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Canal de Isabel II opens the doors of integrated water cycle management facilities to the people of Madrid

null Canal de Isabel II opens the doors of integrated water cycle management facilities to the people of Madrid

Canal de Isabel II opens the doors of integrated water cycle management facilities to the people of Madrid


This government-owned company is offering 480 free tickets to visit four of the most representative water management facilities in the region

  • The company is organising free guided tours of four of its facilities, on 29th and 30th June
  • For the first time, the people of Madrid will be able to visit the Arroyofresno storm tank and the Santa Engracia storage tank
  • The El Atazar dam and the El Bodonal treatment plant in Tres Cantos complete the programme of visits

On the last weekend of June, Canal de Isabel II will hold a series of open days at its integrated water cycle management infrastructure facilities in the Madrid Region. In particular, the public is invited to visit free of charge the El Atazar dam, the El Bodonal drinking water treatment plant in Tres Cantos, the 2nd Storage Facility or Underground Storage Tank on calle de Santa Engracia and the Arroyofresno storm tank.

The tours are free and will last approximately 45 minutes. They will be led by specialised monitors who will explain the operation of each installation and its role in the integrated water cycle. There will be two tours at each of the facilities, and there will be a bus service from Canal’s headquarters (calle Santa Engracia, 125) to the storm tank, the dam and treatment station.

Advance booking is required and can be done free of charge from today using this link. The 480 tickets will be allocated on a strictly first-come-first-served basis. NO MORE TICKETS AVAILABLE SINCE JUNE 19th 2019


Located on the river Lozoya, the El Atazar dam, in service since 1972, is the largest in the Madrid Region: it is 134 metres high and can store up to 425 cubic hectometres of water. It has over 8 km of galleries inside and it is monitored continuously so that the data collected by its measuring instruments can be monitored on site by Canal technicians and also sent in real time to the company’s Control Centre in Majadahonda.

The Santa Engracia Street tank is the oldest functioning tank in Madrid. This facility is located between four streets: calle Santa Engracia, calle Ríos Rosas, calle Bravo Murillo and calle José Abascal. It is also the site of the company’s headquarters. It went into service in two phases: the north compartment in 1876, and the south in 1879. It can hold over 188,000 m2 of water and its interior is furrowed with columns and arches of granite and brick.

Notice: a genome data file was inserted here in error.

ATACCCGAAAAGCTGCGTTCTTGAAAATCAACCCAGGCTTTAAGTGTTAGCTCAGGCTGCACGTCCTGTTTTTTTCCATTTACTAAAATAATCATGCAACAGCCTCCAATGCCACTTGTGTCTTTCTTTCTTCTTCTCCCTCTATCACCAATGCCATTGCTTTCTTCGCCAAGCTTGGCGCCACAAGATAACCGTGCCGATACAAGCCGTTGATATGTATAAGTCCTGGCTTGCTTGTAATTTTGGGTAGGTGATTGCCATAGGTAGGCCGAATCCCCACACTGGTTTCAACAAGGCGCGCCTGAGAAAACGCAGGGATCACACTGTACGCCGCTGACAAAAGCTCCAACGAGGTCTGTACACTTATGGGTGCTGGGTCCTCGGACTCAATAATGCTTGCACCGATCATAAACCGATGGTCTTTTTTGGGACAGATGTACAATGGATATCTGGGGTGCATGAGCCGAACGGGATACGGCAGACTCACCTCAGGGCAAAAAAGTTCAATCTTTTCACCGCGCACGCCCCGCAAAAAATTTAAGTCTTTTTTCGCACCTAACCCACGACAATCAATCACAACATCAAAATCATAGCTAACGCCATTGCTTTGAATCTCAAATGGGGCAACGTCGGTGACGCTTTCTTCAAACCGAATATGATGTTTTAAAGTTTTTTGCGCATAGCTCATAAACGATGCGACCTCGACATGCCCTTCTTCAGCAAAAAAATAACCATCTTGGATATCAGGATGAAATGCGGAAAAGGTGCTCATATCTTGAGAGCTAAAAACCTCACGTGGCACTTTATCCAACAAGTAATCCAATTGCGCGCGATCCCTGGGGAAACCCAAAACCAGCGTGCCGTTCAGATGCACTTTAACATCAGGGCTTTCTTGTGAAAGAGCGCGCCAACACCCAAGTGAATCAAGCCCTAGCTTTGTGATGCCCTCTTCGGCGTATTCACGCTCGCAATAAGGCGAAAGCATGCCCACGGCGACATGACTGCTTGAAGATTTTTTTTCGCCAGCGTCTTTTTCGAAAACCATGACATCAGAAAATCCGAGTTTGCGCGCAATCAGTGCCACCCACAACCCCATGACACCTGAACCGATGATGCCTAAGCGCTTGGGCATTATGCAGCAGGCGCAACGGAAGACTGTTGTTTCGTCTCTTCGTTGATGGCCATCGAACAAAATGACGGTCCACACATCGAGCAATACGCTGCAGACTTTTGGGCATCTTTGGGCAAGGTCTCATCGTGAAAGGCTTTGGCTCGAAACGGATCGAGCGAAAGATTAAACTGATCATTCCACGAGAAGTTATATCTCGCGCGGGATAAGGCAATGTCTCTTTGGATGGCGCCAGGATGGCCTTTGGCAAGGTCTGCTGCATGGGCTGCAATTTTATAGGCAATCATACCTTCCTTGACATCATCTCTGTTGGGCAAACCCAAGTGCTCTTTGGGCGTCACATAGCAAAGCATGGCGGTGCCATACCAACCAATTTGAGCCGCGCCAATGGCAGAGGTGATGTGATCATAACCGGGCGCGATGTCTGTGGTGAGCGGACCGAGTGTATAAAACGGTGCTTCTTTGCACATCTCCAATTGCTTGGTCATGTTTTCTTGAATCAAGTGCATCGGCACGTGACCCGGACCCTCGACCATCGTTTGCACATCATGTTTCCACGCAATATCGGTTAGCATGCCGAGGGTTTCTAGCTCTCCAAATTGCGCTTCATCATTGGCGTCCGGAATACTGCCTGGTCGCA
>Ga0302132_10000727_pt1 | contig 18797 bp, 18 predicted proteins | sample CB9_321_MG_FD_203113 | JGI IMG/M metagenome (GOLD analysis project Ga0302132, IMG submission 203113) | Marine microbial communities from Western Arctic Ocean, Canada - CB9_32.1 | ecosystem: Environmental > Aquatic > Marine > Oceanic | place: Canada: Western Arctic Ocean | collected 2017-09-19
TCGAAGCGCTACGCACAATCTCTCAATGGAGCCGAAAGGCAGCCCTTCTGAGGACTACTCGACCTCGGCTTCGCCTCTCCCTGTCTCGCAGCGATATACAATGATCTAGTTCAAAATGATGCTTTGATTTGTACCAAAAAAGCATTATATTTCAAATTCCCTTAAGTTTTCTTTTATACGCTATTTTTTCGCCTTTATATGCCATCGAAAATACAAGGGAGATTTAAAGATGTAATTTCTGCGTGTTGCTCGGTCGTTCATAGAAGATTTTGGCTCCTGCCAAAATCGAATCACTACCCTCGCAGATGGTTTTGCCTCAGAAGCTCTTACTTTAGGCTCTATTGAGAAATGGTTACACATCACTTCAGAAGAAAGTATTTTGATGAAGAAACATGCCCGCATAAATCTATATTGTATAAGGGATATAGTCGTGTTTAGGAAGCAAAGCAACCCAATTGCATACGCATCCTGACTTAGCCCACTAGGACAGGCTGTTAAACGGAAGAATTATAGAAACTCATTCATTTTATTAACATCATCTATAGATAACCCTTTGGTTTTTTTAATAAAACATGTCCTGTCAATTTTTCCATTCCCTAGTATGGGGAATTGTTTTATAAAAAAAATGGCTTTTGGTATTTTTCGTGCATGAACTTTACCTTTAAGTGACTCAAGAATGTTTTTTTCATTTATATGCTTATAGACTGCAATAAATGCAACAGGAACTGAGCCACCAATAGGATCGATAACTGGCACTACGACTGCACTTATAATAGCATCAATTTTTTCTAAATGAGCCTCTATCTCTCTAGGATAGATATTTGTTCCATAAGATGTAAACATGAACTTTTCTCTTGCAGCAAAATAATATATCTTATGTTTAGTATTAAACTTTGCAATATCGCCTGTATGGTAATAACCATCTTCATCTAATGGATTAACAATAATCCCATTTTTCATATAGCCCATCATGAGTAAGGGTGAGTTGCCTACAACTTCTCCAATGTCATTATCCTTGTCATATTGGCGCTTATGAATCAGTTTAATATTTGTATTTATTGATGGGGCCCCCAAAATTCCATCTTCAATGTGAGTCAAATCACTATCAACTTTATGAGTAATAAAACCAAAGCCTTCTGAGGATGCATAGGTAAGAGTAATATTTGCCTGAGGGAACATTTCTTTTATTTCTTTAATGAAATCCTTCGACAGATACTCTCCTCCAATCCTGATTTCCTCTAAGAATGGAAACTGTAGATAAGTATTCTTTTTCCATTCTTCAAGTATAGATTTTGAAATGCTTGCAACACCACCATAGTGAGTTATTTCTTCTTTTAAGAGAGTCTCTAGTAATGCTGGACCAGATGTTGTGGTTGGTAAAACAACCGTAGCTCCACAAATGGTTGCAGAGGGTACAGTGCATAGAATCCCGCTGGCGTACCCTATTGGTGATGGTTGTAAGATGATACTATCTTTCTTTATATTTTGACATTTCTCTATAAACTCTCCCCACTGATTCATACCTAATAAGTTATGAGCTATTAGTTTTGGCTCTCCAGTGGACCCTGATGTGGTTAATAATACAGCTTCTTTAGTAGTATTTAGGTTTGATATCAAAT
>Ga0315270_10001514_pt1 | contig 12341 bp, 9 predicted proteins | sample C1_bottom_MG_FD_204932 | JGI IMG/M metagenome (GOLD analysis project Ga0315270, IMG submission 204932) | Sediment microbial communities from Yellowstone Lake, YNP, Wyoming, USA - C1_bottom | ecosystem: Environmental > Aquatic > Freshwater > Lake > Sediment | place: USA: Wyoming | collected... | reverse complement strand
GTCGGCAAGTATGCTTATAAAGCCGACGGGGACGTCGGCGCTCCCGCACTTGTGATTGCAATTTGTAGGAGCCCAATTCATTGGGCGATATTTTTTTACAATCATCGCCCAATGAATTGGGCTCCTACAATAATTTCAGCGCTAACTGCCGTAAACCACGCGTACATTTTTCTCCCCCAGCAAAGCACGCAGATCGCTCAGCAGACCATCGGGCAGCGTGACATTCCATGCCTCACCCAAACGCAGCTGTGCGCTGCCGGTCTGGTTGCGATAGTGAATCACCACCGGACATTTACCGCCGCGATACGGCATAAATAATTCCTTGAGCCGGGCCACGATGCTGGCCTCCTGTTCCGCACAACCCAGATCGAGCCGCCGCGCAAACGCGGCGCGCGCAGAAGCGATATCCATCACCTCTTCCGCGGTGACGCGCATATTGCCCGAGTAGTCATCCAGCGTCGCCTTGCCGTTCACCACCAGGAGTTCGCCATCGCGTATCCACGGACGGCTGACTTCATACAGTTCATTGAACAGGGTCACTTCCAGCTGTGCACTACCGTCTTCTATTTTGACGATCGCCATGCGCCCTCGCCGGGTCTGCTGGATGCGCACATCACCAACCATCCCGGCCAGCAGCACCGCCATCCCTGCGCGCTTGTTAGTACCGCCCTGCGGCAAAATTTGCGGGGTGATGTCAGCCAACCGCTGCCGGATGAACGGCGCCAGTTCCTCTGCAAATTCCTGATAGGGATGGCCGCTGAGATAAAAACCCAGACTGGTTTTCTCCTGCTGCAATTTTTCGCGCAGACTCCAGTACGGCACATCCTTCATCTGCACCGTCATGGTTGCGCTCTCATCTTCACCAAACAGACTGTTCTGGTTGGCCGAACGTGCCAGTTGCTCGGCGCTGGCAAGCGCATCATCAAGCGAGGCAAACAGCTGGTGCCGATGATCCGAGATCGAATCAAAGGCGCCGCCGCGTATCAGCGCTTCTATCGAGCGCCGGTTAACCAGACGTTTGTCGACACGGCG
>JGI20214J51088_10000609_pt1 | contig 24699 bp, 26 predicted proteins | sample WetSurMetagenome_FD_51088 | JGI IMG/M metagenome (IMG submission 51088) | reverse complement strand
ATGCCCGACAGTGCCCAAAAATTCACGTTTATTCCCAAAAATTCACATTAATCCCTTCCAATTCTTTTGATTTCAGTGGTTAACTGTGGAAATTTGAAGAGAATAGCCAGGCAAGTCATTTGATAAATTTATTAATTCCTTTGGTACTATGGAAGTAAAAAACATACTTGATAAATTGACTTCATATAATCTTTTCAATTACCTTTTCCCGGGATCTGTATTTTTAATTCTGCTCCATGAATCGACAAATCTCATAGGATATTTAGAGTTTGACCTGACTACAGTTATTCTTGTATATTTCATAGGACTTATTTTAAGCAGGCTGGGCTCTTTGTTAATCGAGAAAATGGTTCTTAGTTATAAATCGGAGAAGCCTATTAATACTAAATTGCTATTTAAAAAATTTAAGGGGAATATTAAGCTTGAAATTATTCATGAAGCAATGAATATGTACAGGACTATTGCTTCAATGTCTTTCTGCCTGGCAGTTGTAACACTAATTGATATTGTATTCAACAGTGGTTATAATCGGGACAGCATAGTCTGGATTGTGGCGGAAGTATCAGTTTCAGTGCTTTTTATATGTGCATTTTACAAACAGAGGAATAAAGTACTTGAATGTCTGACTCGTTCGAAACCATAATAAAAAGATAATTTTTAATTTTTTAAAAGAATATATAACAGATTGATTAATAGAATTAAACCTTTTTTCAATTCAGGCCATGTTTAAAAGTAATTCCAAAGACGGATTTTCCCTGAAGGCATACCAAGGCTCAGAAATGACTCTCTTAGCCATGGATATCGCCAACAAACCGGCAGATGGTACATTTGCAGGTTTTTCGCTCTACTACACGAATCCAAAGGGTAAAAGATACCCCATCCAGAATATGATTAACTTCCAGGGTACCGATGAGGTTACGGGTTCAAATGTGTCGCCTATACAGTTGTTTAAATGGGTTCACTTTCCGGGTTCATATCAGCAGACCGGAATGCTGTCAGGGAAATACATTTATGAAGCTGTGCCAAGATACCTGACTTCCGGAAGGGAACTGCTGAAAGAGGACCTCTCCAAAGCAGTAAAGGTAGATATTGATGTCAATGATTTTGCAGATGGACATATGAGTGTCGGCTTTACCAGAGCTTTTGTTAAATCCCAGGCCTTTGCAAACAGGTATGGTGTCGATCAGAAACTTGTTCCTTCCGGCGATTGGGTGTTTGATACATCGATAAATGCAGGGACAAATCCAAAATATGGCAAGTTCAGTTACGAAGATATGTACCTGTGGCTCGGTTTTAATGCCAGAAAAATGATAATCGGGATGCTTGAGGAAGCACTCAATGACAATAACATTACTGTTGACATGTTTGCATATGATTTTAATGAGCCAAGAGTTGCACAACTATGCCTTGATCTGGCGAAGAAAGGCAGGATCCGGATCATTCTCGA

The El Bodonal Drinking Water Treatment Plant (DWTP) is 50 years old this year. It treats water from the rivers Lozoya, Jarama and Sorbe, as well as from the well field at Torrelaguna. It can supply 4000 litres a second of high-quality drinking water into the distribution network.

Finally, and now on the sanitation side, Canal will show a storm tank, Arroyofresno storm tank, for the first time. These facilities are huge underground reservoirs created to store the first rainwater. In this way, these installations prevent treatment plants from becoming overloaded and having to discharge excess water untreated into receiving watercourses.

Canal de Isabel II currently manages 65 storm tanks in the Madrid Region, with a storage capacity of 1.53 cubic hectometres. Of these, 29 are located in the municipality of Madrid, and two of them, Arroyofresno and Butarque, are the largest in the world: each can store 400,000 m2 of wastewater, a volume greater than that of the Torre Picasso tower.


With this initiative, Canal de Isabel II is working to strengthen its commitment and closeness to society by showing people how their water is processed before reaching their homes and after it is taken away, to help them understand the importance of using it in a rational and sustainable way. This kind of action is part of Item 7 of the company’s Strategic Plan, which aims to bring the company closer to the public.

Canal de Isabel II was founded over 165 years ago, to supply water to the city of Madrid. It employs over 2800 people who work every day to serve more than 6 million people in the region. It is an innovative company, a leader in its sector and recognised worldwide for its management of the integrated water cycle.

It operates 13 reservoirs; 78 groundwater catchments; 17,556 km of water supply and distribution network; 131 drinking water and 133 wastewater pumping stations; 14,956 km of sewage networks; 65 storm tanks; 877 km of collectors and discharges; 157 wastewater treatment plants; and 588 km of reclaimed water network.

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